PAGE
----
DRF 121 - Blueprint Reading
Introduces blueprint symbols and their meaning as used in a manufacturing operation. Provides instruction and practice to develop skill in spatial visualization, sketching, orthographic projection, including auxiliary and sectional views, detail and assembly drawings, dimensioning and tolerances, title blocks, material lists, and notes for use by various manufacturing personnel and American National Standards Institute (ANSI) conventional drafting and dimensional standards. Credit may be earned in DRF 121 or SKDR 101 but not both.
Lecture Hours: 45 Lab Hours: 0
Meets MTA Requirement: None
Outcomes and Objectives 1. Clearly communicate graphically with sketches and drawings using traditional drafting tools.
A. Identify and demonstrate correct use of traditional sketching and drawing tools.
B. Use square and isometric grid paper to make one view, multiview, and pictorial sketches.
C. Identify and correctly draw conventional line symbols to make sketches and drawings.
D. Neatly place hand-made standard letters and numbers on sketches and drawings.
E. Make free-hand well proportioned sketches of simple machine part shapes to include circle, arc, and polygon plane figures, and polyhedral
2. Create, record, and communicate design ideas using American National Standards Institute (ANSI) practices.
A. Demonstrate correctly visualized real and imagined objects by making standard drawings and sketches.
B. Read, write, and correctly use the nomenclature of technical design graphics.
C. Correctly demonstrate orthographic projection theory and conventional ANSI practices by reading and making orthographic multiview,
isometric and oblique pictorial, and sectional view representations typical of engineered objects.
D. Execute course work accurately, legibly, neatly, and in a timely manner.
3. Delineate graphic representations of points, lines, and plane and solid
A. Use prescribed geometric methods to:
1. Bisect lines, arcs, and angles.
2. Divide lines, areas, and volumes into equal and proportional parts.
3. Copy, enlarge, or reduce the size of geometric figures in any prescribed orientation.
4. Construct points, lines, polygons, planes, and curves.
5. Construct lines, arcs, and circles with specified tangent conditions.
B. Use traditional drafting tools and standard methods to make accurate drawings to dimensional specifications.
4. Read and describe with standard dimensioning practices the size of objects by using various fractional and decimal inch, and metric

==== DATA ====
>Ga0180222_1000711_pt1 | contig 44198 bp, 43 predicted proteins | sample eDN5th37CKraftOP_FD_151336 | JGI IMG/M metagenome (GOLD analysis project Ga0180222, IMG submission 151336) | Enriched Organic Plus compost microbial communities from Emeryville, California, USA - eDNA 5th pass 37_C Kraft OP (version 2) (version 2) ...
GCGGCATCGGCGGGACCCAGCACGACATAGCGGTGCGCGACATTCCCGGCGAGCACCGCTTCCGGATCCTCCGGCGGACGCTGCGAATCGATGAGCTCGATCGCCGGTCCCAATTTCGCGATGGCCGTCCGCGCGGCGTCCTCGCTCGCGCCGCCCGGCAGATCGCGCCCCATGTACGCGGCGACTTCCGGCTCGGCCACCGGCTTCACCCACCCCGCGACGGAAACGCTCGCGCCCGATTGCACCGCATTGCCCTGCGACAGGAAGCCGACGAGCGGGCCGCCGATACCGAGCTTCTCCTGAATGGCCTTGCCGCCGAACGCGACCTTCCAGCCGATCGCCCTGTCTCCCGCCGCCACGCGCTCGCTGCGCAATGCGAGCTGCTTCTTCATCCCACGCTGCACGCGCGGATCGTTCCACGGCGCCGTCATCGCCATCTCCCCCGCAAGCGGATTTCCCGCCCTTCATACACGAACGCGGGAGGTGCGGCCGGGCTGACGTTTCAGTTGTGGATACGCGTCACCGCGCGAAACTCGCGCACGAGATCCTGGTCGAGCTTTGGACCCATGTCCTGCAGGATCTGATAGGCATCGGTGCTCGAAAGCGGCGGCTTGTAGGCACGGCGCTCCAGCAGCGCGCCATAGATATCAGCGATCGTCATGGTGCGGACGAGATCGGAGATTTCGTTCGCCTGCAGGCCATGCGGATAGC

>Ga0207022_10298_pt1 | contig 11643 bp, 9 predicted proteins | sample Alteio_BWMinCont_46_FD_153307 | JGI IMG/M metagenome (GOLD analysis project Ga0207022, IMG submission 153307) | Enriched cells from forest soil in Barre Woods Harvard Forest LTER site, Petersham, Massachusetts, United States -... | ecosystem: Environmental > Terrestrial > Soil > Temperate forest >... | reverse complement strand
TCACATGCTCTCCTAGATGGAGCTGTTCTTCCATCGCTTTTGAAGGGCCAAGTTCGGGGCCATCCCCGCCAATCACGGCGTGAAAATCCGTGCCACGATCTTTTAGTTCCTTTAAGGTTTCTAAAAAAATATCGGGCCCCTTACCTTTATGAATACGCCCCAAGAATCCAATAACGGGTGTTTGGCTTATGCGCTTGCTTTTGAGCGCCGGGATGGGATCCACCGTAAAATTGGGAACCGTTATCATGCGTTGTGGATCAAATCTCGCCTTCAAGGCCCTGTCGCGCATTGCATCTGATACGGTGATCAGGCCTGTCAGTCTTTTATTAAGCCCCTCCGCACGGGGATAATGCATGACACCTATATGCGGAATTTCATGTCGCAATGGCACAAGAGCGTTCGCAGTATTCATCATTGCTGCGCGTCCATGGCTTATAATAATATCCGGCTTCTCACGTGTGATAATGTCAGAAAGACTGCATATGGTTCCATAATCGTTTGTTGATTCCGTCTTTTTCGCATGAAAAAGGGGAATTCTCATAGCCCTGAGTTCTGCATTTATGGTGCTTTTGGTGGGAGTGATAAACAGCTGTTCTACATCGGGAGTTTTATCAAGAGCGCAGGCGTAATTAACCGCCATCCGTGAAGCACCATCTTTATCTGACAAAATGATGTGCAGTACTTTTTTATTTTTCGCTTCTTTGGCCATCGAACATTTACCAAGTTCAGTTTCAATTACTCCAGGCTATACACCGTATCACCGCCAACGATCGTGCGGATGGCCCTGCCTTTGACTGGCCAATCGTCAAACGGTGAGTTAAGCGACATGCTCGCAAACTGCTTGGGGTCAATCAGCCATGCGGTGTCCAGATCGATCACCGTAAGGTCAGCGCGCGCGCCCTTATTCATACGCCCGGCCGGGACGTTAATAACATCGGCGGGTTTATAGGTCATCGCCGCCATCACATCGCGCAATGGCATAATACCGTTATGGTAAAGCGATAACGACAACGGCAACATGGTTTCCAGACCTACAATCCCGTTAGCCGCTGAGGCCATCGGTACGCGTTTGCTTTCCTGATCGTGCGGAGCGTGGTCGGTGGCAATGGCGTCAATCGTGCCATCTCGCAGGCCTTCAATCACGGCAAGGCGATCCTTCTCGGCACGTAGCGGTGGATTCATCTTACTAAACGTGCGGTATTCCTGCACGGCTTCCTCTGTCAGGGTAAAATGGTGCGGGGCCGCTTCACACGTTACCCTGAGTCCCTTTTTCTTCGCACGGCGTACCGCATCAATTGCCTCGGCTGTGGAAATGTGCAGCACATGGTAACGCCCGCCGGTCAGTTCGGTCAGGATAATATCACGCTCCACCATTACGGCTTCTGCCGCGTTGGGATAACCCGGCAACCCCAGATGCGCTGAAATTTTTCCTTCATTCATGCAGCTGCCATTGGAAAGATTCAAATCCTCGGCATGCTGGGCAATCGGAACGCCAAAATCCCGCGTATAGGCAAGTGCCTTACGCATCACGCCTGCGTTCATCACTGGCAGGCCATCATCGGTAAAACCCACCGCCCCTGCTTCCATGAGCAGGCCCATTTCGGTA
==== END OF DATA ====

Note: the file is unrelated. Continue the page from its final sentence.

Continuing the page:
scales to place and specify conventional numeric dimensions and notes.
A. Correctly demonstrate the ANSI concepts of contour dimensioning and geometric breakdown for giving size and location of various
B. Identify the features and parts of dimension information.
C. Distinguish between size and location dimensions.
D. Create and read technical drawings at any specified scale.
E. Use ANSI standard practices to place text information to drawings.
5. Follow ANSI conventional practices and use traditional drafting tools to make multiview technical drawings.
A. Interpret, read, and draw any or all of the six standard orthographic views using conventional practices.
B. Correctly transfer height, width, and depth distances between views.
C. Display correct conventional representations of standard geometric features.
D. Identify and correctly display hidden, center, and visible lines in all views.
E. Draw and identify normal, inclined, and oblique lines and surfaces in all views.
F. Correctly draw positive and negative cylinders and cylinder deformations in all views.
G. Plan drawing views to fit properly within the sheet area at the intended scale.
6. Follow ANSI practices for manual drawing to make technical drawings with conventional sectional views.
A. Demonstrate understanding of cutting-plane theory by correctly placing the cutting-plane line within technical drawings.
B. List the names and identify the seven standard types of section views.
C. Demonstrate understanding of standard practices for conventional features.
D. Consistently draw correctly sectioned views when provided two orthographic views.
E. Demonstrate correct hidden line practices for sectioned views.
F. Correctly represent and place conventional break symbols, section-lining, and view identification where necessary.
7. Make pictorial representations of objects using axonometric and oblique drawing methods.
A. Recognize the difference between orthographic projection, isometric drawing, perspective drawing, and oblique drawing.
B. Make sketches on grid paper of objects with normal, inclined, oblique, cylindrical, and deformations of cylinders when provided two
C. Consistently measure only along the isometric or oblique axes.
D. List the advantages and limitations of orthographic multiview, isometric, and oblique representations of objects.
E. Make isometric and oblique drawings with normal, inclined, oblique, cylindrical, deformations of cylinders, and irregular curves when
provided two orthographic views.
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